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In this issue of the Annals of the Rheumatic Diseases Wallenius et al1 report an increase in the onset of rheumatoid arthritis (RA) and other arthritides just after delivery (see article on page 332). They have shown this by linking two national registers—namely, the Norwegian Disease-Modifying Antirheumatic Drug (NOR-DMARD) Register and the Medical Birth Register of Norway. This report confirms previous studies2 3 4 on RA and additionally extends our knowledge to other forms of arthritis. Owing to the low incidence of RA occurring simultaneously or just after pregnancy, the previous studies on this subject were mainly of a matched case–control design.2 4 Since every study design carries the risk of introducing its own type of bias, conformation of this finding in a different setting is important.
In these previous studies it has been shown that the increased incidence of RA after delivery is accompanied by a lower incidence during pregnancy.2 4 This suggests that the increased incidence of RA after delivery is not a true increased incidence, but rather that the occurrence of RA is postponed until after delivery.
How can these data be interpreted? It is clear that they can be seen in the scope of the well-known ameliorating effect of pregnancy on the course of existing RA and the flare-up of disease activity in the postpartum period. Since the first description of this phenomenon by Hench in 1938,5 this finding has been reconfirmed in several studies,6 7 most recently in a large prospective study from before conception and onwards.8 In this first large prospective study using validated instruments to determine disease activity,9 it was shown that almost half of women responded during pregnancy and more than one-third flared after delivery despite the fact that DMARDs were again started. Several theories have been proposed to explain this beneficial effect of pregnancy on RA disease activity, including, for example, an increase in regulatory T cells,10 a shift from Th1 to Th2 cells11 and changes in glycosylation of IgG.12 However, owing to the difficulty in performing a prospective study in pregnant RA women, the majority of these studies are small and hence do not allow a comparison of patients with RA who improve during pregnancy with those who do not. Therefore, it can often not be concluded from these studies whether the observed changes only represent a general adaptation of the immune system during pregnancy or whether these changes are also responsible for the ameliorating effect of pregnancy on RA.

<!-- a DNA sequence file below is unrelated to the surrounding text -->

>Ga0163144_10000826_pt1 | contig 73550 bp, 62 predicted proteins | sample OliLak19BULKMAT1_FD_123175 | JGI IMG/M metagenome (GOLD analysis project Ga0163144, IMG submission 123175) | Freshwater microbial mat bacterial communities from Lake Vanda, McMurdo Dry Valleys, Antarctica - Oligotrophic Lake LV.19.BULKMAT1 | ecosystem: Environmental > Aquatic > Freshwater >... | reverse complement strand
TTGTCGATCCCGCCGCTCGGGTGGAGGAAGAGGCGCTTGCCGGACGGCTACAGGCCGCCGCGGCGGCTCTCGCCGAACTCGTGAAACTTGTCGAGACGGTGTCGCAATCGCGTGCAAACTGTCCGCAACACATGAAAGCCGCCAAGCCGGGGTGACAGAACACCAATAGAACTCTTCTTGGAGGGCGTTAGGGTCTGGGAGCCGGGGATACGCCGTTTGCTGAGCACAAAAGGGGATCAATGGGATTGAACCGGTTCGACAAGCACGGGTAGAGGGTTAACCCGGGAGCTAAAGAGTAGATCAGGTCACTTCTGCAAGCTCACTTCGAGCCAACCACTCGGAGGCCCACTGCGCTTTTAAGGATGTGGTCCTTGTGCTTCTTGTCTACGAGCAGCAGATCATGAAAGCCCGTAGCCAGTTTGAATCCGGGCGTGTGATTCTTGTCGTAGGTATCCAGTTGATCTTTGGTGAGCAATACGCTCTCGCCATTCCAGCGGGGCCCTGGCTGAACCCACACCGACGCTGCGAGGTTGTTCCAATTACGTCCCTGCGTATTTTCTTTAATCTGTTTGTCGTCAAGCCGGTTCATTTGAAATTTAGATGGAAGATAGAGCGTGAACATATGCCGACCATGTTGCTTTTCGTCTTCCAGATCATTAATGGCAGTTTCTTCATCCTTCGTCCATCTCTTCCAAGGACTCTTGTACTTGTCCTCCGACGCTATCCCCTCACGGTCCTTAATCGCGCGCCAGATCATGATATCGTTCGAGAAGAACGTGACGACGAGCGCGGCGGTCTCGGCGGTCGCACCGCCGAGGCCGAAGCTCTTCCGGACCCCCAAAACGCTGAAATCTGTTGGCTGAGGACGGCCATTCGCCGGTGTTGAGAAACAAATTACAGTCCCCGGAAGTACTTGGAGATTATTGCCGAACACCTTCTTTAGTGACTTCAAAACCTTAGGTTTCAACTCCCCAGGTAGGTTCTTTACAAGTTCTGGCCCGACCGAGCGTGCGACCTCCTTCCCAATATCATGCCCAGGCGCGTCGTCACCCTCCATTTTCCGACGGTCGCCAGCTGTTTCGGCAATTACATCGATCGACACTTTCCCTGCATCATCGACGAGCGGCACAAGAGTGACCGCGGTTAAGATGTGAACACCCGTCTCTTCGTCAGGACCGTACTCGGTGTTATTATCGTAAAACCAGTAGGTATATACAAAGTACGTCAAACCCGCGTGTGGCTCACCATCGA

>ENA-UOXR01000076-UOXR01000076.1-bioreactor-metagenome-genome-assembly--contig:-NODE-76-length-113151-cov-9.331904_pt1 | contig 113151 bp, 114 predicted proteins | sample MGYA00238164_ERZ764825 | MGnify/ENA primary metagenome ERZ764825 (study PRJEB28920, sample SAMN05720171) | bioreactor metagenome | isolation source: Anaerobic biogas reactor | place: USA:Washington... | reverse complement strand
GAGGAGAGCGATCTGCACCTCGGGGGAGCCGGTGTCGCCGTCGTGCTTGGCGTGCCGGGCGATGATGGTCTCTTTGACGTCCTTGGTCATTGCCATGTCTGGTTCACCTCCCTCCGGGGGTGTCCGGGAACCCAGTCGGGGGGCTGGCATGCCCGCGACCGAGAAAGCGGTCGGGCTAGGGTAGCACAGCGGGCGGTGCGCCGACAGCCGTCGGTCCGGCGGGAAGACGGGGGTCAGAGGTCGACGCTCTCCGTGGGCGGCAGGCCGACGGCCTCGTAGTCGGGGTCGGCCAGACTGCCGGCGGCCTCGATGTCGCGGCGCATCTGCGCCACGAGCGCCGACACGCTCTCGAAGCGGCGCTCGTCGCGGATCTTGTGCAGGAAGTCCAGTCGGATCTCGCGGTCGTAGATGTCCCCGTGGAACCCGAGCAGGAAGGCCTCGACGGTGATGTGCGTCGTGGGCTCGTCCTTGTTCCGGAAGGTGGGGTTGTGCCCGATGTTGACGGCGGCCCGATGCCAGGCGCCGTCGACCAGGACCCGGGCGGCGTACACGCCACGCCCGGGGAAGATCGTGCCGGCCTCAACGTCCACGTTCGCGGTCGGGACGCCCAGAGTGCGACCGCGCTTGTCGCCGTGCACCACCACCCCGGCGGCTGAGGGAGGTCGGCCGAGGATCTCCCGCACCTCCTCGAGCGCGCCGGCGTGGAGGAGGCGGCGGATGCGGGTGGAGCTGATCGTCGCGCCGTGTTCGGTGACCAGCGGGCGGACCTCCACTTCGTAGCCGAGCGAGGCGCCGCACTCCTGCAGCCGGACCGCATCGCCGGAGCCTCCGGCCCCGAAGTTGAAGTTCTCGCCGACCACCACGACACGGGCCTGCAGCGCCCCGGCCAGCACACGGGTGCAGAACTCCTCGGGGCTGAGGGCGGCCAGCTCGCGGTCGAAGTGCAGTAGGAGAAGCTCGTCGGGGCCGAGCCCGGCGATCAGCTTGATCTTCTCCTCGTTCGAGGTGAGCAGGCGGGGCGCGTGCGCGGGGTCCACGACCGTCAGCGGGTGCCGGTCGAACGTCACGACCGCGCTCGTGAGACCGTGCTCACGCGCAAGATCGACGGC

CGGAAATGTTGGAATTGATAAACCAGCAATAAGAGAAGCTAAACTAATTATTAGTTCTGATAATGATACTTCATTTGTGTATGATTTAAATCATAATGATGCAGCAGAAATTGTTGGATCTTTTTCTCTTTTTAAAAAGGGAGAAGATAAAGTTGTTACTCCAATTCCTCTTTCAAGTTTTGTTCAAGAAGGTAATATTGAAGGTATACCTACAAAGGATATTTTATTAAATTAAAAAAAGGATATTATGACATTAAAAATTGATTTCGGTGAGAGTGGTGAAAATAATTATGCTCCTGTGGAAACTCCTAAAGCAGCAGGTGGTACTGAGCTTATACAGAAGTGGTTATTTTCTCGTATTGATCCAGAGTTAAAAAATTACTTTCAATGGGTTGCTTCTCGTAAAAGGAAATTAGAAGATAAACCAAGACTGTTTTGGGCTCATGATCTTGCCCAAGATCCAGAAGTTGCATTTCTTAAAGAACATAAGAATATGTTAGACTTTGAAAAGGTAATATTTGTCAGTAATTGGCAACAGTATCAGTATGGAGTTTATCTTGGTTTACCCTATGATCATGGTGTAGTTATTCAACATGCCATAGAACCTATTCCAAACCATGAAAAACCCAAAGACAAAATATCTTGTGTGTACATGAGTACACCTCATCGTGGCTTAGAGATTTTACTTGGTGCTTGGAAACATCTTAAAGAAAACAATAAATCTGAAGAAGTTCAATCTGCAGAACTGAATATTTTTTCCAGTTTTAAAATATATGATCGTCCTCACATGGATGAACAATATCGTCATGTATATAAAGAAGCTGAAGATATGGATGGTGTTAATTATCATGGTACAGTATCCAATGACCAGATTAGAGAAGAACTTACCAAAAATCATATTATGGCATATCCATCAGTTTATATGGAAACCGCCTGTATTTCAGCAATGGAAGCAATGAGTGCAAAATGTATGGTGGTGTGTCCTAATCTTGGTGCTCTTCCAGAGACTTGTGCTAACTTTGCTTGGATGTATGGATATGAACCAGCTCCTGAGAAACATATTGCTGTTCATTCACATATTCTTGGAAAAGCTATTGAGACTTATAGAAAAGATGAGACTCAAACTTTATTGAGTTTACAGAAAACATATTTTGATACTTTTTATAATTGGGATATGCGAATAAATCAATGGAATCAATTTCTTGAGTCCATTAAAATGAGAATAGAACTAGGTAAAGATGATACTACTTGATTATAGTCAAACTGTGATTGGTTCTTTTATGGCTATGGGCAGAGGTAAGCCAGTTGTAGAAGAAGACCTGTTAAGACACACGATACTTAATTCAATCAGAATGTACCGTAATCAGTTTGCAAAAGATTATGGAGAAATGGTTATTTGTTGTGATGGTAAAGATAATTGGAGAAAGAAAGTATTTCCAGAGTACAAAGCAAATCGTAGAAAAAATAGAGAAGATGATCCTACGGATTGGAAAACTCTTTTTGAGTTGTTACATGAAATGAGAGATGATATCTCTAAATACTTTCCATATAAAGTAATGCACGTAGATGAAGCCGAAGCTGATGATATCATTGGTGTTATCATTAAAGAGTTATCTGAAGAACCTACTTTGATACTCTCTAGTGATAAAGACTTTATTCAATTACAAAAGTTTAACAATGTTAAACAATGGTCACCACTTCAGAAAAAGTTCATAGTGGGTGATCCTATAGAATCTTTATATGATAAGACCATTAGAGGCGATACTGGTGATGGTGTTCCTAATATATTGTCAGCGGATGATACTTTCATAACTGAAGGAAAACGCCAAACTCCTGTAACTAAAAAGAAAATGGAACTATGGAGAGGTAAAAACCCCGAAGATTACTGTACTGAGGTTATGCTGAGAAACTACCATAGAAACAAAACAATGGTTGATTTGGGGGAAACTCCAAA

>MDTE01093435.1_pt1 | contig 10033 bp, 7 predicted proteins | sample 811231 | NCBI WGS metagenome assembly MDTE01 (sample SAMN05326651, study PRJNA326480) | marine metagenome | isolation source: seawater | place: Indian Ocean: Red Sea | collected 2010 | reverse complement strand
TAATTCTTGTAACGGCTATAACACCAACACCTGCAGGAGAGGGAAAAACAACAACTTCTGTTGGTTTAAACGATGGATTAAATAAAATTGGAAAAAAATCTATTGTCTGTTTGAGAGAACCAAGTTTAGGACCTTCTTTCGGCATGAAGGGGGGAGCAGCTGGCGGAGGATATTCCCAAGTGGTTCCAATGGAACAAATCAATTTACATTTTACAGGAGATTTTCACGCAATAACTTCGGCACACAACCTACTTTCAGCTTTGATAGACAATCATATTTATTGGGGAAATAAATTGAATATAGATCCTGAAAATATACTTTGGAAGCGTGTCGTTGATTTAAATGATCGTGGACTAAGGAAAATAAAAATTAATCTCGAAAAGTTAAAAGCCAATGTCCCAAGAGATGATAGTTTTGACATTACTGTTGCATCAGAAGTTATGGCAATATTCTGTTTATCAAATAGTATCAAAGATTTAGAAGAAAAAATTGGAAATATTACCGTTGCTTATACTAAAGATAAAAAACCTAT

The observed adaptations of the immune system during pregnancy are, in general, thought to result from hormonal changes associated with pregnancy. In this respect the effect of oestrogens, progesterone and cortisol have been most widely studied. Briefly, in high concentrations, compatible with pregnancy, oestrogens inhibit T-cell function; in particular, Th1 cells, inhibit the production of interleukin (IL)1, IL6, IL12 and tumour necrosis factor by monocytes/macrophages and dendritic cells, but stimulate (auto)antibody production. Progesterone inhibits production of IL1, IL6 and IL12 and stimulates Th2 effects, whereas cortisol is thought to have a general immunosuppressive effect.13